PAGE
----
Russian commander who once criticised Putin mysteriously found dead
He previously criticised Putin for allowing a 'third-ranking' air force.
A former Russian air commander who heavily criticised Vladimir Putin has been found dead at home alongside his wife – but their cause of death is a complete mystery.
Lieutenant-General Vladimir Sviridov, 68, and his wife Tatyana, 72, had already been dead for around a week when they were discovered.
‘What caused the death of Vladimir and Tatyana Sviridov is still unknown,’ an official report said after their bodies were found in the village of Adzhievsky in Russia’s Stavropol region.
‘Gas service workers have already taken measurements and no excess of the permissible concentration of harmful substances has been detected.’
The highly-decorated military chief had previously made a series of scathing comments about Putin for allowing a ‘third-ranking’ air force.
He had once warned the Russian president that top officers were leaving the armed forces because of dire pay and conditions.
Lt Gen Sviridov commanded the 6th Army of the Russian Air Force and Air Defence from 2005 to 2009 in an appointment made by Putin.
But before he left the role aged 54, he hit out at the way Russia’s armed forces were operating.
In one interview, he warned: ‘A pilot must have about 100 hours of flight time per year for full combat readiness.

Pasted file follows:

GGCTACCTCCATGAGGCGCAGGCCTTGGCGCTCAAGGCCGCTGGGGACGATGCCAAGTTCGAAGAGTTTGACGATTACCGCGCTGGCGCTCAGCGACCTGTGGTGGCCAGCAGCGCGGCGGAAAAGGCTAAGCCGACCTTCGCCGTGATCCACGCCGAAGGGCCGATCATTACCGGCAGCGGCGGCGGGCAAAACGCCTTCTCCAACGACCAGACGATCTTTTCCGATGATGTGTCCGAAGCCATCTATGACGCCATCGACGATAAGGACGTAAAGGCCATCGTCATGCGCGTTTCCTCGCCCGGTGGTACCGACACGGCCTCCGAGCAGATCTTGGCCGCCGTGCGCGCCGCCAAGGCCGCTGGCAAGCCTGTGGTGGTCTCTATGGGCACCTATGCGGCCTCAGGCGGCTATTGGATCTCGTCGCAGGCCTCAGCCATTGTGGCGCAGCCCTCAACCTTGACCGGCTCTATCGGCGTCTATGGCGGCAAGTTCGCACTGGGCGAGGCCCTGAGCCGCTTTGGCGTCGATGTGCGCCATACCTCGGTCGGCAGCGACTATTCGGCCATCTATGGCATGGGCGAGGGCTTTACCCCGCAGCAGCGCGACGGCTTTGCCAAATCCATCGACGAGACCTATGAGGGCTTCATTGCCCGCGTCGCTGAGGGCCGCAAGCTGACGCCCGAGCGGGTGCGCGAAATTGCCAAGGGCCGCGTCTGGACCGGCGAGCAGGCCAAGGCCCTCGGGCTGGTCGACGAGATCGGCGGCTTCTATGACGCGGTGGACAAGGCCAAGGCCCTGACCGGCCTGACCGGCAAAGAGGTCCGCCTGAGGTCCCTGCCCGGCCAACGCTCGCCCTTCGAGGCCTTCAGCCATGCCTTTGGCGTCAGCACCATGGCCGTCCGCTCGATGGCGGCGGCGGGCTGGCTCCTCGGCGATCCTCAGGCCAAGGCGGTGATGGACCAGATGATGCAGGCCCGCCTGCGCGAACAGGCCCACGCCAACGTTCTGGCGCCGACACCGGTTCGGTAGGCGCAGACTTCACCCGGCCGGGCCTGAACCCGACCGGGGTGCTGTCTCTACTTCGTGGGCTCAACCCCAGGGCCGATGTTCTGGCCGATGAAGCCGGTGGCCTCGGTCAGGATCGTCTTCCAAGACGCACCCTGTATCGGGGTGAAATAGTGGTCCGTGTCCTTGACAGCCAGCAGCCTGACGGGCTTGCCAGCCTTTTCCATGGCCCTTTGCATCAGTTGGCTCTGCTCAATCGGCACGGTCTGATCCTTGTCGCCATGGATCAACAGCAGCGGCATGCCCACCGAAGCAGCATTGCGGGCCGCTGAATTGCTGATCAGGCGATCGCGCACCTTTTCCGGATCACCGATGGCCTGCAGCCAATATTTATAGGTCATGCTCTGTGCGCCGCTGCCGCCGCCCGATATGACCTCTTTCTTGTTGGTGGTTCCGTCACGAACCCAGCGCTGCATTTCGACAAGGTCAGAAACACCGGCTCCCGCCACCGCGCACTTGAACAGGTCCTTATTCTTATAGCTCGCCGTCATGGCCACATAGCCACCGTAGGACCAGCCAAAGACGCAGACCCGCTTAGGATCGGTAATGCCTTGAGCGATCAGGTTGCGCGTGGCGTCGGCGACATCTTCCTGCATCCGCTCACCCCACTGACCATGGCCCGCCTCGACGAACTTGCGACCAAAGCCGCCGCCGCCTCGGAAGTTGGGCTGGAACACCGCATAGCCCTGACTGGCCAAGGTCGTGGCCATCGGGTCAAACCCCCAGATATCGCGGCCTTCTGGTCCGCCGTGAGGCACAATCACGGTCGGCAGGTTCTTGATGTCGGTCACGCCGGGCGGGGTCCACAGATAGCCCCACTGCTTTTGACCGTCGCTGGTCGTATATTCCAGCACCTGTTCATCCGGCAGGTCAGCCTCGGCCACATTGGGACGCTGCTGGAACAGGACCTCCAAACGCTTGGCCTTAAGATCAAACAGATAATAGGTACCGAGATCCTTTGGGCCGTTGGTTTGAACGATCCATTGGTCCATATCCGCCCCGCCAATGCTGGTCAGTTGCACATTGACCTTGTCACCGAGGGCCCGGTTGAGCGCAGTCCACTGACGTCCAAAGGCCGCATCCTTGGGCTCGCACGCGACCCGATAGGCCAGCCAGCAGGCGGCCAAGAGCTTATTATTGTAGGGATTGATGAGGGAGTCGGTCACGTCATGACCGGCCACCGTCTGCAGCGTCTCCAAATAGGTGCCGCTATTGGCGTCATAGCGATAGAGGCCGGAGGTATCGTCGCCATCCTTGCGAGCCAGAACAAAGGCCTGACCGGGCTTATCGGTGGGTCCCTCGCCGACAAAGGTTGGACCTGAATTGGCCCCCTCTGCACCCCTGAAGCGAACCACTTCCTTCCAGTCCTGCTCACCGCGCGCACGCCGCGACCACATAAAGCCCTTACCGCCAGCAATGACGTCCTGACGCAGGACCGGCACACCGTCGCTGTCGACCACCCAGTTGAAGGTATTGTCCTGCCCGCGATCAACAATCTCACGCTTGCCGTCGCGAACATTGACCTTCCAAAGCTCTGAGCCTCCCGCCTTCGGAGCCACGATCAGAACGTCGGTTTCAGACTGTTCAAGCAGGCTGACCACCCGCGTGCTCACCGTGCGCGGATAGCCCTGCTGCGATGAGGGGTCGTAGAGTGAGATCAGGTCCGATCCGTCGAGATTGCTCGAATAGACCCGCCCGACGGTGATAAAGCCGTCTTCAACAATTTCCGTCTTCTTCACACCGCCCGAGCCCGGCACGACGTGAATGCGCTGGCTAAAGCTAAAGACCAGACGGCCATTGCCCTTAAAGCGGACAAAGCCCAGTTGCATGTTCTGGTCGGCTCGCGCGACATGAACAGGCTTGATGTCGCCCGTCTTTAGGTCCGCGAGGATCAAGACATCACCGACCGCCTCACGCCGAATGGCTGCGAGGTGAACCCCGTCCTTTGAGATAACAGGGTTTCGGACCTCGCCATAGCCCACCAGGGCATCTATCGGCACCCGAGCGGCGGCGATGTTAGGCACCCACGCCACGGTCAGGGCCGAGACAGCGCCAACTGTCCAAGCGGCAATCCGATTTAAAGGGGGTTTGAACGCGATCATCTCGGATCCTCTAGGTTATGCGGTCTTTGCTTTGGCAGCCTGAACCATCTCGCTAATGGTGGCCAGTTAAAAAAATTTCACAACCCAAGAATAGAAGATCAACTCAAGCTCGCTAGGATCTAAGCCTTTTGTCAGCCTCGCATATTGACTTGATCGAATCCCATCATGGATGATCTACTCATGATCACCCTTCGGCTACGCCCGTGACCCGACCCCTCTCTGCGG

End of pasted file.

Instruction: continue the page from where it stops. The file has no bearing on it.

‘However, this is not yet the case. The average flight time in the army is currently 25-30 hours.’
And in another, he complained: ‘We are forced to appoint not fully trained officers because there are no better ones.
‘For the same reason we are sending to military academies third-ranking pilots. This did not happen in the past.’
During his service, Lt Gen Sviridov was awarded the Order of the Red Star, a clutch of medals and became an honoured Pilot of Russia – he had served as a military sniper pilot earlier in his career.
Low salaries and poor housing provision meant experienced officers were leaving the military as soon as they could, according to Lt Gen Sviridov.
‘One in two of our officers, unfortunately, has no accommodation,’ he said. ‘Up to 10 per cent of young officers are doing everything possible to retire early.’
He told Putin to ‘create normal living conditions for young officers, as well as for all servicemen, so that they can properly perform their service duties’.
Russia has been hit by a spate of suspicious deaths since the start of Putin’s war against Ukraine, with many linked to the energy sector.
In September, a top Russian space scientist died after he was ‘poisoned by mushrooms’.
Earlier this year, a Russian general who knew the ‘secrets’ of the dictator’s £1billion palace died suddenly in jail just as he became eligible for parole, while a military chief who briefly led the Ukraine invasion was also found dead at the age of 58.
Earlier this year, multi-millionaire Russian MP Nikolay Bortsov, 77, who had links to the UK, was mysteriously found dead on the same day as fellow politician Dzhasharbek Uzdenov, 56.
One Russian oligarch even died last year after ‘shamans’ reportedly gave him toad venom to cure his hangover – but his cause of death was recorded as a heart attack.
Perhaps most prominently, the mercenary leader of the Wagner Group paramilitary force, Yevgeny Prigozhin, 62, was one of 10 people killed in a plane crash in August, alongside his right-hand man and co-founder Dmitry Utkin, 53.
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